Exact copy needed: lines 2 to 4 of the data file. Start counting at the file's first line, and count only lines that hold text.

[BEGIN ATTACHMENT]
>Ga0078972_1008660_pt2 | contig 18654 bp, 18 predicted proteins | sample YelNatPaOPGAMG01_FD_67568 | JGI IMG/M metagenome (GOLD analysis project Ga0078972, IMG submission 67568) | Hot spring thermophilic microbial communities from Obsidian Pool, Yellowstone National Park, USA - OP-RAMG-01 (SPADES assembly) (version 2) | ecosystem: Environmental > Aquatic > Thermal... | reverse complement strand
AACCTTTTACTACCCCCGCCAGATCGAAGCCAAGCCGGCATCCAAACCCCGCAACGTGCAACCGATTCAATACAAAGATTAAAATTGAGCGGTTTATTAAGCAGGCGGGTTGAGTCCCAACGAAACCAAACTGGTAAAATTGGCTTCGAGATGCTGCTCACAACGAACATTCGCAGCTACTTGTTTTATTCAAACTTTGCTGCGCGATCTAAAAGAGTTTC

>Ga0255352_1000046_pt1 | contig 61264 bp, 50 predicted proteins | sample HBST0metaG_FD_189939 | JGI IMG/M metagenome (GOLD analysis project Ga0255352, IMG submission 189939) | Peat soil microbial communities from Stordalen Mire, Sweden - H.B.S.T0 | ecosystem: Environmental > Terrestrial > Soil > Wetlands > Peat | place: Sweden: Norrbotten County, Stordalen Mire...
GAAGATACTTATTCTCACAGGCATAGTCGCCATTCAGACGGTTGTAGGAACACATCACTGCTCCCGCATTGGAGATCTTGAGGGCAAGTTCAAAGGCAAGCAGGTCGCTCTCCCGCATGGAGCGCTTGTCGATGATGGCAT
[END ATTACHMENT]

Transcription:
AACCTTTTACTACCCCCGCCAGATCGAAGCCAAGCCGGCATCCAAACCCCGCAACGTGCAACCGATTCAATACAAAGATTAAAATTGAGCGGTTTATTAAGCAGGCGGGTTGAGTCCCAACGAAACCAAACTGGTAAAATTGGCTTCGAGATGCTGCTCACAACGAACATTCGCAGCTACTTGTTTTATTCAAACTTTGCTGCGCGATCTAAAAGAGTTTC

>Ga0255352_1000046_pt1 | contig 61264 bp, 50 predicted proteins | sample HBST0metaG_FD_189939 | JGI IMG/M metagenome (GOLD analysis project Ga0255352, IMG submission 189939) | Peat soil microbial communities from Stordalen Mire, Sweden - H.B.S.T0 | ecosystem: Environmental > Terrestrial > Soil > Wetlands > Peat | place: Sweden: Norrbotten County, Stordalen Mire...
GAAGATACTTATTCTCACAGGCATAGTCGCCATTCAGACGGTTGTAGGAACACATCACTGCTCCCGCATTGGAGATCTTGAGGGCAAGTTCAAAGGCAAGCAGGTCGCTCTCCCGCATGGAGCGCTTGTCGATGATGGCAT